The image in the mirror is distorted.  I can vaguely make out that the reflection before me is, in fact, me.  I have changed in many ways since I began psychotherapy four years ago.  The creature that only went to session as a means of placating her husband has grown into one that actively seeks ways to better herself.  What started as a journey to understand one’s depression turned into much more, and the bigger picture had to be revealed for any progress on any front (intrapersonal or interpersonal) to be had.  All of that said, there are demons that cannot be shaken and all progress is relative.  The only cure-all is the realization that the individual can ultimately create change.  All of us have the capacity to change, though it would be a lie to state that we can expect total change in any form.

My interpersonal relationships are still shaky.  I am a turbulent being, with my own Borderline and Bipolar-fueled twists and turns, and with every change in altitude, those around me secure their belts to make sure they aren’t forcibly ejected.  These days, I take responsibility for my own interpersonal struggles, even if I know that my alignment will cause succumb to gravity more often than I’d like.  I am still learning to define what I require and desire in my interpersonal relationships as well as to define those boundaries that must exist to keep all parties safe.  The fact that I consider either of those items at all is a great departure from the person that lived for nearly thirty years in abject chaos.  Controlled chaos drives me these days as I still am torn apart by the often contradictory forces that make up my personality.

Intrapersonally, I am still destructive, though less so than I once was.  To many, I would still appear to live in the eye of the storm.  Debt continues to mount as my impulsivity drives me to the lavish and absurd.  I still succumb to tired coping “strategies” to combat the ups and downs and ins and outs of Bipolar Disorder and Borderline Personality Disorder.  That said, I have not turned to physical self-harm in over a year now and desire to drink has faded completely.  I can list plenty of adjectives to describe my past:  alcoholic, necrotic, chaotic, dangerous, irresponsible, destructive, toxic, et cetera.  The fact that fewer of these adjectives stick around as the days go on is something to celebrate.  I still adjust to the fact that the person I was four years ago and the person I am now have a faint resemblance, but that I am much more in control these days.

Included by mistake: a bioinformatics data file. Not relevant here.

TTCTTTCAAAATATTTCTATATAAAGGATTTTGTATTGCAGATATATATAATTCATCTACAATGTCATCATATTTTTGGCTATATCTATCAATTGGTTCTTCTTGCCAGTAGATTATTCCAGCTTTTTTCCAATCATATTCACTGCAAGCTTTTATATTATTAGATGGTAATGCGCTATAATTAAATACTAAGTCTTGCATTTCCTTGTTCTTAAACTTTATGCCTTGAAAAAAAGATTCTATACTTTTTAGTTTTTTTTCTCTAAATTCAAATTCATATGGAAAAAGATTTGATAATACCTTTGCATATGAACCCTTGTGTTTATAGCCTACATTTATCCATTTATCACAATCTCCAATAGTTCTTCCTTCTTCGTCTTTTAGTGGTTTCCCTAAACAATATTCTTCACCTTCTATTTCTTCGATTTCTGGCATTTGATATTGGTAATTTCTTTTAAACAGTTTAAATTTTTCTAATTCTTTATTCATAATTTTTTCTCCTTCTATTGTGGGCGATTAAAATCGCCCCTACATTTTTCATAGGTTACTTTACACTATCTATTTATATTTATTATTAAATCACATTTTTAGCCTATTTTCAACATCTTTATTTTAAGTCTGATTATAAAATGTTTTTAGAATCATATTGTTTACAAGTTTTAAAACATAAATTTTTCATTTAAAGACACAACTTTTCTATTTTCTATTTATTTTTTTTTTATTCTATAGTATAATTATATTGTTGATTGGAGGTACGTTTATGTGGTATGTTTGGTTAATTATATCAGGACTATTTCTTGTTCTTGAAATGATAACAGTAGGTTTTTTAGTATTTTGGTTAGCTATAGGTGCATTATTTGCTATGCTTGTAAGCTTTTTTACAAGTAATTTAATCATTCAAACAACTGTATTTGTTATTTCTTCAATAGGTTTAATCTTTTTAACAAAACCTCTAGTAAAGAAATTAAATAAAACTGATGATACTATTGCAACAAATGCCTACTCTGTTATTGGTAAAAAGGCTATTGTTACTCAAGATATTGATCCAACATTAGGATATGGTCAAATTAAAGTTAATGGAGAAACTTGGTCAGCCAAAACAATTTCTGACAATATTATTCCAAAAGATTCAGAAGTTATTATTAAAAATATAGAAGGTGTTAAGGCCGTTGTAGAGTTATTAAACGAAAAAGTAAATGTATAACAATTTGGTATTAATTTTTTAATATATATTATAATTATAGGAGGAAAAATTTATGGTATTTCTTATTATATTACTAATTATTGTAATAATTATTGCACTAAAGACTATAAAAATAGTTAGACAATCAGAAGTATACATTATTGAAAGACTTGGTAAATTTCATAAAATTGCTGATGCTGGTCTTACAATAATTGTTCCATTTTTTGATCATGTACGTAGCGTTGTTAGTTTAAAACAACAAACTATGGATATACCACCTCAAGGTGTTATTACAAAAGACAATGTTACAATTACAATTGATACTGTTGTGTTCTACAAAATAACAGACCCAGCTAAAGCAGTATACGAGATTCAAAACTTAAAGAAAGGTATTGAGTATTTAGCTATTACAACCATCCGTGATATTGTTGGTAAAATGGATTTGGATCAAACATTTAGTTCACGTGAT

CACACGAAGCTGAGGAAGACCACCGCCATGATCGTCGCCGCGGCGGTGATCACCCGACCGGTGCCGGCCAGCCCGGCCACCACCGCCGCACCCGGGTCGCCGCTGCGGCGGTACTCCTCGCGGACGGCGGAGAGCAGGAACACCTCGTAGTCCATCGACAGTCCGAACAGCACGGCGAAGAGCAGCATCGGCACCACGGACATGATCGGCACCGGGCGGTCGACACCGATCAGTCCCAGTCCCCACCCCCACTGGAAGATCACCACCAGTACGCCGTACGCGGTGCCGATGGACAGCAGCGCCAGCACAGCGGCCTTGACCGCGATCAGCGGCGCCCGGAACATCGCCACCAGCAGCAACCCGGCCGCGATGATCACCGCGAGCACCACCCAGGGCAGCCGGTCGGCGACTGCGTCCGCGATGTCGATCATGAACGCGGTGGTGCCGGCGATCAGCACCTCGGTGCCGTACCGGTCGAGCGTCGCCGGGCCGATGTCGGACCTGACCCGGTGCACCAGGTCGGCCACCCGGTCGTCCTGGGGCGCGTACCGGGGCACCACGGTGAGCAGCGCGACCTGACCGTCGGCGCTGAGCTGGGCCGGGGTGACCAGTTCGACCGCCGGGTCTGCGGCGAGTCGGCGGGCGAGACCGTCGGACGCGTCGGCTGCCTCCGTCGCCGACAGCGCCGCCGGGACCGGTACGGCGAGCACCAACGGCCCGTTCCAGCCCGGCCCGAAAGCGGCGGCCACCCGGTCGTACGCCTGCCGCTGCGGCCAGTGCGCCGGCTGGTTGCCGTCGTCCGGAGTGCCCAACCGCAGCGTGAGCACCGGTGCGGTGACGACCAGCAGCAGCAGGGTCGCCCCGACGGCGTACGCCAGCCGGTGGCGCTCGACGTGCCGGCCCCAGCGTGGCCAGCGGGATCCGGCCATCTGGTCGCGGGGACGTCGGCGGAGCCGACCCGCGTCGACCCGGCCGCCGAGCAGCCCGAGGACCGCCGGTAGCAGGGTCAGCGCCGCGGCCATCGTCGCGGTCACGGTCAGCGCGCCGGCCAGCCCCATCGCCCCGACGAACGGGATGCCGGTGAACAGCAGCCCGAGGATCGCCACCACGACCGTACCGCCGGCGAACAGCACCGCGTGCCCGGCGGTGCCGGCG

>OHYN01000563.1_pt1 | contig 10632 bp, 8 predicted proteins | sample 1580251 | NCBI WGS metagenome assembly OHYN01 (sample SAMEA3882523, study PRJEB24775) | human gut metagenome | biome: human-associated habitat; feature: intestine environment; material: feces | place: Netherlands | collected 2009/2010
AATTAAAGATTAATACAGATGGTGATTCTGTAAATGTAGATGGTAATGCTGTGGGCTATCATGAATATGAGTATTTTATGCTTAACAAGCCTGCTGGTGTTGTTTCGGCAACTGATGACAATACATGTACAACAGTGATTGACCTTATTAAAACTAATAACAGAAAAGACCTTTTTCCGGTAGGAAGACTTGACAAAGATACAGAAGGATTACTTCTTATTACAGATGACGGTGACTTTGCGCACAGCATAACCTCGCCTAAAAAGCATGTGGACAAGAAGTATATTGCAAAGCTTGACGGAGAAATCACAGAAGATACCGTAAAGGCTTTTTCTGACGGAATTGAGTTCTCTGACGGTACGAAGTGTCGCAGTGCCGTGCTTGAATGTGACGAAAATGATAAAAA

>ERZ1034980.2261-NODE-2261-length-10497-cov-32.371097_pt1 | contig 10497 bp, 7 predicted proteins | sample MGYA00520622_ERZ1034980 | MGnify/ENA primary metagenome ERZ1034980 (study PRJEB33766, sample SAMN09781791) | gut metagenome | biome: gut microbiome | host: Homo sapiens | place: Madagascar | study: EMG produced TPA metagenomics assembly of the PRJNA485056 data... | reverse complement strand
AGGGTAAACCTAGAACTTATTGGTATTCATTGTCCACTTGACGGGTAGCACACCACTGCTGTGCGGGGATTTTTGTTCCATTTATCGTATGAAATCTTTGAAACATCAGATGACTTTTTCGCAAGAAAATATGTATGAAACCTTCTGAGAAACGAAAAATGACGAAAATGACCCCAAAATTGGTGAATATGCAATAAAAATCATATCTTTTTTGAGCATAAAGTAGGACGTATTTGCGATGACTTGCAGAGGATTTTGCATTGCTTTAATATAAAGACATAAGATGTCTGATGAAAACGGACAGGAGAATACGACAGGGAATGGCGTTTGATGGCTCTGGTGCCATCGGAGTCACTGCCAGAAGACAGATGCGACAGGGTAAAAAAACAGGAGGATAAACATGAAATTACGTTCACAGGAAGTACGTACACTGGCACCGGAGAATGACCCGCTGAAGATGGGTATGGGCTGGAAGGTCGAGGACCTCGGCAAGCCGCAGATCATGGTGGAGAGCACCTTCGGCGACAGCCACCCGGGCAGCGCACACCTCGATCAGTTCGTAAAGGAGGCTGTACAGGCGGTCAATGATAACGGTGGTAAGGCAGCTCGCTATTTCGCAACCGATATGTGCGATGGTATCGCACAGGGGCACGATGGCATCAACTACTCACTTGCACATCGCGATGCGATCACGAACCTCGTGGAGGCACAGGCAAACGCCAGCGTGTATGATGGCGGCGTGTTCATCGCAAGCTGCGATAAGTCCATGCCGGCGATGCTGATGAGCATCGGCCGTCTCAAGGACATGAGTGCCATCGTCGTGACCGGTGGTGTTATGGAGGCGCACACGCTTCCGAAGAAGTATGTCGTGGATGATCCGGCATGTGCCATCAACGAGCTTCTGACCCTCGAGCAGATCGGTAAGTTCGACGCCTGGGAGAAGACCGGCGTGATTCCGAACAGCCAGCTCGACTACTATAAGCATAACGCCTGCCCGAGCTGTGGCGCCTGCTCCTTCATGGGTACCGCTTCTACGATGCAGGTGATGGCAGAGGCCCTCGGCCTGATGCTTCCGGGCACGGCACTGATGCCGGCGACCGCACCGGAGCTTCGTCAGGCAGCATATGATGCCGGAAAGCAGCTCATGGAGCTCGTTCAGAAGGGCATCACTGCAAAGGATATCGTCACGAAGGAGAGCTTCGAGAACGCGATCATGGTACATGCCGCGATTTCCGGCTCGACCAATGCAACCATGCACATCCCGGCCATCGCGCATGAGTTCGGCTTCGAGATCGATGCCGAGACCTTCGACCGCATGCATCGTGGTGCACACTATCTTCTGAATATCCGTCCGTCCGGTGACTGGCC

I wanted this, but I want more.  Maybe I’ll never truly be happy and I’ll remain permanently stuck in nihilism, but at least I will not be piling on the sins of tortured intrapersonal and interpersonal relationships.  Being realistic is a worthy and admirable goal for those whom suffer from mental illness.  However, we cannot overcorrect to the point that we believe that no progress can be made.  As long as I draw breath, I am the same person that I always have been.  As long as I draw breath, I can be a different person than I was before.   Will I ever be without flaw?  No.  I’m not sure I would want to be flawless anyway, but I hope to continue to see the figure in the mirror distort and change more as the days go on.  As needed, I will fog the mirror with my breath just to make sure that what I see, no matter how distorted, is a reflection of this still-breathing body, allowing me to honor past, present, and future.

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